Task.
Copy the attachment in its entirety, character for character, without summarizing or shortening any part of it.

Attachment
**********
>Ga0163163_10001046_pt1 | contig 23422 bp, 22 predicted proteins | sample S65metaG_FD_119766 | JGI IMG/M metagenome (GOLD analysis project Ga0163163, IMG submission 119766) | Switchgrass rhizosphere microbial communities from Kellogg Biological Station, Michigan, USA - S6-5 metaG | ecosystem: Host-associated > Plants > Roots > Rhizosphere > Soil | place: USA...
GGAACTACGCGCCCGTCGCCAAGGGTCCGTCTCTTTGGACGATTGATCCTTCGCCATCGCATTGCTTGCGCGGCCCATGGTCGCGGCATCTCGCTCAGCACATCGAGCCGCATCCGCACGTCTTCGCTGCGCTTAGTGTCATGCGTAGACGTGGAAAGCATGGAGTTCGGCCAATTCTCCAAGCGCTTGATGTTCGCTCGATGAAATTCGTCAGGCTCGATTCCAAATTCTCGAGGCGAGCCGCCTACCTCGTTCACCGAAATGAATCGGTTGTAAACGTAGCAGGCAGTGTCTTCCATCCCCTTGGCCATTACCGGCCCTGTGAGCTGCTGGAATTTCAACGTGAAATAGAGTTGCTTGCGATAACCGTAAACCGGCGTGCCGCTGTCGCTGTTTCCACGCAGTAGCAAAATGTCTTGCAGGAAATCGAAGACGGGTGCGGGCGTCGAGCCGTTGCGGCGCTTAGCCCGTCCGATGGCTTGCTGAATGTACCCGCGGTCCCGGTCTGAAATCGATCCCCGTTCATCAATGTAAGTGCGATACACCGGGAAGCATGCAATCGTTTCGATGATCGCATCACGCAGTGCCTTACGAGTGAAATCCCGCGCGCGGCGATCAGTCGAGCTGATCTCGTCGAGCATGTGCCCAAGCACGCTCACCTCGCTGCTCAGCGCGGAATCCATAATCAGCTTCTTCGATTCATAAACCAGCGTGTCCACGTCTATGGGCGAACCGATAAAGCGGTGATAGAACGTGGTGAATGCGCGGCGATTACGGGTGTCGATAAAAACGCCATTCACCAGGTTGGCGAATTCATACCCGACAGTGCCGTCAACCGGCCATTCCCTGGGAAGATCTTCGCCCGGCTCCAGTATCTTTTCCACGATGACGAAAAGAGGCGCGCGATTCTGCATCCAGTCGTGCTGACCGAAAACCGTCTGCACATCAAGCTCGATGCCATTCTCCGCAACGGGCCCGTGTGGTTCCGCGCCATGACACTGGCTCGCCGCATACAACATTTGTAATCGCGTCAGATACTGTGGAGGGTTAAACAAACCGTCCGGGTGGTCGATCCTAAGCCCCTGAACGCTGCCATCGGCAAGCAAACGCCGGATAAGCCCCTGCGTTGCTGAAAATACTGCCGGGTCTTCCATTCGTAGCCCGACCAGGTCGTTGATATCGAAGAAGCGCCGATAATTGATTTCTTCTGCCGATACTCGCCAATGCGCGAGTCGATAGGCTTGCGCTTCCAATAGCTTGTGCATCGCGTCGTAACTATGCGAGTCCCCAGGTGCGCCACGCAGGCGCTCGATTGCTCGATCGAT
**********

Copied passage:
>Ga0163163_10001046_pt1 | contig 23422 bp, 22 predicted proteins | sample S65metaG_FD_119766 | JGI IMG/M metagenome (GOLD analysis project Ga0163163, IMG submission 119766) | Switchgrass rhizosphere microbial communities from Kellogg Biological Station, Michigan, USA - S6-5 metaG | ecosystem: Host-associated > Plants > Roots > Rhizosphere > Soil | place: USA...
GGAACTACGCGCCCGTCGCCAAGGGTCCGTCTCTTTGGACGATTGATCCTTCGCCATCGCATTGCTTGCGCGGCCCATGGTCGCGGCATCTCGCTCAGCACATCGAGCCGCATCCGCACGTCTTCGCTGCGCTTAGTGTCATGCGTAGACGTGGAAAGCATGGAGTTCGGCCAATTCTCCAAGCGCTTGATGTTCGCTCGATGAAATTCGTCAGGCTCGATTCCAAATTCTCGAGGCGAGCCGCCTACCTCGTTCACCGAAATGAATCGGTTGTAAACGTAGCAGGCAGTGTCTTCCATCCCCTTGGCCATTACCGGCCCTGTGAGCTGCTGGAATTTCAACGTGAAATAGAGTTGCTTGCGATAACCGTAAACCGGCGTGCCGCTGTCGCTGTTTCCACGCAGTAGCAAAATGTCTTGCAGGAAATCGAAGACGGGTGCGGGCGTCGAGCCGTTGCGGCGCTTAGCCCGTCCGATGGCTTGCTGAATGTACCCGCGGTCCCGGTCTGAAATCGATCCCCGTTCATCAATGTAAGTGCGATACACCGGGAAGCATGCAATCGTTTCGATGATCGCATCACGCAGTGCCTTACGAGTGAAATCCCGCGCGCGGCGATCAGTCGAGCTGATCTCGTCGAGCATGTGCCCAAGCACGCTCACCTCGCTGCTCAGCGCGGAATCCATAATCAGCTTCTTCGATTCATAAACCAGCGTGTCCACGTCTATGGGCGAACCGATAAAGCGGTGATAGAACGTGGTGAATGCGCGGCGATTACGGGTGTCGATAAAAACGCCATTCACCAGGTTGGCGAATTCATACCCGACAGTGCCGTCAACCGGCCATTCCCTGGGAAGATCTTCGCCCGGCTCCAGTATCTTTTCCACGATGACGAAAAGAGGCGCGCGATTCTGCATCCAGTCGTGCTGACCGAAAACCGTCTGCACATCAAGCTCGATGCCATTCTCCGCAACGGGCCCGTGTGGTTCCGCGCCATGACACTGGCTCGCCGCATACAACATTTGTAATCGCGTCAGATACTGTGGAGGGTTAAACAAACCGTCCGGGTGGTCGATCCTAAGCCCCTGAACGCTGCCATCGGCAAGCAAACGCCGGATAAGCCCCTGCGTTGCTGAAAATACTGCCGGGTCTTCCATTCGTAGCCCGACCAGGTCGTTGATATCGAAGAAGCGCCGATAATTGATTTCTTCTGCCGATACTCGCCAATGCGCGAGTCGATAGGCTTGCGCTTCCAATAGCTTGTGCATCGCGTCGTAACTATGCGAGTCCCCAGGTGCGCCACGCAGGCGCTCGATTGCTCGATCGAT